Slumming: Sexual and Social Politics in Victorian London

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Princeton University Press, 2004 - History - 399 pages
3 Reviews

In the 1880s, fashionable Londoners left their elegant homes and clubs in Mayfair and Belgravia and crowded into omnibuses bound for midnight tours of the slums of East London. A new word burst into popular usage to describe these descents into the precincts of poverty to see how the poor lived: slumming. In this captivating book, Seth Koven paints a vivid portrait of the practitioners of slumming and their world: who they were, why they went, what they claimed to have found, how it changed them, and how slumming, in turn, powerfully shaped both Victorian and twentieth-century understandings of poverty and social welfare, gender relations, and sexuality.

The slums of late-Victorian London became synonymous with all that was wrong with industrial capitalist society. But for philanthropic men and women eager to free themselves from the starched conventions of bourgeois respectability and domesticity, slums were also places of personal liberation and experimentation. Slumming allowed them to act on their irresistible "attraction of repulsion" for the poor and permitted them, with society's approval, to get dirty and express their own "dirty" desires for intimacy with slum dwellers and, sometimes, with one another.

Slumming elucidates the histories of a wide range of preoccupations about poverty and urban life, altruism and sexuality that remain central in Anglo-American culture, including the ethics of undercover investigative reporting, the connections between cross-class sympathy and same-sex desire, and the intermingling of the wish to rescue the poor with the impulse to eroticize and sexually exploit them.

By revealing the extent to which politics and erotics, social and sexual categories overflowed their boundaries and transformed one another, Koven recaptures the ethical dilemmas that men and women confronted--and continue to confront--in trying to "love thy neighbor as thyself."

  

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Review: Slumming: Sexual and Social Politics in Victorian London

User Review  - Cynthia - Goodreads

I'm not sure that the individual chapters form a fully cohesive whole, but individually, they are interesting meditations on several issues in the Victorian world that I wasn't aware of. Read full review

Review: Slumming: Sexual and Social Politics in Victorian London

User Review  - Jennifer - Goodreads

I am admitting defeat. Call it summer, but I'm in no mood for belabored academic writing. The ideas are fascinating, the anecdotes are intriguing, but the dense prose is too much for me. Read full review

Contents

Slumming Eros and Altruism in Victorian London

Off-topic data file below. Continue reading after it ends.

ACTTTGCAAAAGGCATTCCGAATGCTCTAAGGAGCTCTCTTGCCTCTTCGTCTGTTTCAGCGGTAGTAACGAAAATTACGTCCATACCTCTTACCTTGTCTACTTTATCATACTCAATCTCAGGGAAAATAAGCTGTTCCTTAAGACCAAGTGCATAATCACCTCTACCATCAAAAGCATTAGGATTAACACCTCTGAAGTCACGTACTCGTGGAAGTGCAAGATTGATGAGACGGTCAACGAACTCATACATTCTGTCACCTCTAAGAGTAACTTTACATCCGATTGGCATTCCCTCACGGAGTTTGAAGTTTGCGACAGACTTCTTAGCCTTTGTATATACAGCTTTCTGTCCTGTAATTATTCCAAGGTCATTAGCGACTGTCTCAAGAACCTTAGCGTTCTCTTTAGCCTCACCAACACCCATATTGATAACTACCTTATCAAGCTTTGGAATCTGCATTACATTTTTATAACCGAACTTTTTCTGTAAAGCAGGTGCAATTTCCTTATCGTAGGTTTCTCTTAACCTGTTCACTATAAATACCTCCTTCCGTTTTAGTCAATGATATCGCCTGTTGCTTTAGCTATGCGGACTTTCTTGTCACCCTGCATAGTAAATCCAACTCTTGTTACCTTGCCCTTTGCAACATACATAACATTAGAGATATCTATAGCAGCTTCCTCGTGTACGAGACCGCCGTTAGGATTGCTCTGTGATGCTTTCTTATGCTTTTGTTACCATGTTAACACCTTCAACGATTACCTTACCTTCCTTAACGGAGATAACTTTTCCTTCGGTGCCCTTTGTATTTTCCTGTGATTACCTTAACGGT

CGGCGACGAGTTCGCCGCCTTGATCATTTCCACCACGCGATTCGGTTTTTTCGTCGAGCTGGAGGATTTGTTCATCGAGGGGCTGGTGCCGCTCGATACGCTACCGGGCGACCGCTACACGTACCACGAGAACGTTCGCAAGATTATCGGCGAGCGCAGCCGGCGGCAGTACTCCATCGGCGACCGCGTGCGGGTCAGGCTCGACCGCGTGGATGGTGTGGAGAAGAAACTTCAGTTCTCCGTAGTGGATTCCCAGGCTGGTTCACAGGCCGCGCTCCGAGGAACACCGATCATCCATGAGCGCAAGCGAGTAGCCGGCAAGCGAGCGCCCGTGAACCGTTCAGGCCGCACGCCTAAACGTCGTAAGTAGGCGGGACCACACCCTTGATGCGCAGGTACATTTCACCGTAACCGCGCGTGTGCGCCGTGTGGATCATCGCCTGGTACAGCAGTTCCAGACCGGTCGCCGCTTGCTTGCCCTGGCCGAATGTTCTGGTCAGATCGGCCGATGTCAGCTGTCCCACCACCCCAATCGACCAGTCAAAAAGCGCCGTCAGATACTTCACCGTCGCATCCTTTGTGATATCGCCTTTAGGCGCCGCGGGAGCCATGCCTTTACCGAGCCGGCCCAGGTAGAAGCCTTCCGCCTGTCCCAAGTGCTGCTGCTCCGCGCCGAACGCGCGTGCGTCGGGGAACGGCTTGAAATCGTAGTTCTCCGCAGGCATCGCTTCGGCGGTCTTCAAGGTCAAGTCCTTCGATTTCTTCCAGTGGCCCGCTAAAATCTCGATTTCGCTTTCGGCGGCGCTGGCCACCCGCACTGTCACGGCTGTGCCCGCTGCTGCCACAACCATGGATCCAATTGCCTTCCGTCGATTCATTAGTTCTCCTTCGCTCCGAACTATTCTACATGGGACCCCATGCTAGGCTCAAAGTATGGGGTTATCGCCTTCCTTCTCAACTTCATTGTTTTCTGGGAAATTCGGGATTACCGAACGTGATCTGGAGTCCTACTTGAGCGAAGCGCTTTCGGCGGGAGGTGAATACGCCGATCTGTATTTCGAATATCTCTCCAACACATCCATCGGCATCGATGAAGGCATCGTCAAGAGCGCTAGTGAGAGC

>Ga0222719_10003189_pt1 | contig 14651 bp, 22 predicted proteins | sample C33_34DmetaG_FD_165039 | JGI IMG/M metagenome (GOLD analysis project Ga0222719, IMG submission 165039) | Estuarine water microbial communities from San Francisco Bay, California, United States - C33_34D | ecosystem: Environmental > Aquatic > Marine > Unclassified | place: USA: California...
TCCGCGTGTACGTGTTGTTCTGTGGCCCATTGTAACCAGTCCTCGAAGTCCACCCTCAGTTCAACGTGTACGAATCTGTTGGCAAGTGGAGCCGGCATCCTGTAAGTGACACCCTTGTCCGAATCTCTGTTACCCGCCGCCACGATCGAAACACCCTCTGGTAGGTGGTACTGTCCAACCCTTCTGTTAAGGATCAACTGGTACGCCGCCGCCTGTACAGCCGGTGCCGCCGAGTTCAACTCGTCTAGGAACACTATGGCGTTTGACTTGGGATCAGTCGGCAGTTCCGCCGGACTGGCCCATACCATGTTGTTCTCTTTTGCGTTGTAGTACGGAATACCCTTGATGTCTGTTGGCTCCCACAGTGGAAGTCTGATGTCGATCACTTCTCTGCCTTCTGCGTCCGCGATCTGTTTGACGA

1
Slumming Defined
6
Who Went Slumming? Sources and Social Categories
10
James Hinton and the Hintonians
14
INCOGNITOS FICTIONS AND CROSSCLASS MASQUERADES
23
Workhouse Nights Homelessness Homosexuality and CrossClass Masquerades
25
James Greenwood and London in 1866
31
Reading A Night in a Workhouse
36
An American Girl Impersonating Londons Laboring Women
155
Conclusion
177
CROSSCLASS SISTERHOOD AND BROTHERHOOD IN THE SLUMS
181
The Politics and Erotics of Dirt CrossClass Sisterhood in the Slums
183
CrossClass Sisterhood and the Politics of Dirt
184
There will be something the matter with the ladies
198
Dirty Bodies Dirty Desires in Womans Slum Novels
204
White Gloves and Dirty Hoxton Pennies
222

Responses to A Night in a Workhouse
46
Sexology Social Policy and the 1898 Vagrancy Act
70
Legacies of A Night on Representations of the Homeless Poor
74
Dr Barnardos Artistic Fictions Photography Sexuality and the Ragged Child
88
Facts Fictions and Epistemologies of Welfare
94
The Very Wicked Woman and Sodomany in Dr Barnardos Boys Home
103
Representing the Ragged Child
112
Joseph Merrick and the Monstrosity of Poverty
124
Conclusion
129
The American Girl in London Gender Journalism and Social Investigation in the Late Victorian Metropolis
140
Journalism as Autobiography Autobiography as Fiction
142
Gender and Journalism
151
The New Man in the Slums Religion Masculinity and the Mens Settlement House Movement
228
The Sources of Brotherhood in Late Victorian England
231
Modern Monasteries Philanthropic Brotherhoods and the Origins of the Settlement House Movement
236
Religion and Codes of Masculinity
248
Sexing the Male Settlement Movement
259
The Politics of Brotherly Love in the Slums
276
CONCLUSION
282
MANUSCRIPT SOURCES
289
NOTES
293
INDEX
379
Copyright

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About the author (2004)

Seth Koven is Associate Professor of History at Villanova University and co-editor of "Mothers of a New World: Maternalist Politics and the Origins of Welfare States." He has written on a variety of topics, including gender and welfare states, museum politics, sexual politics, and social reform, disability, and child welfare.

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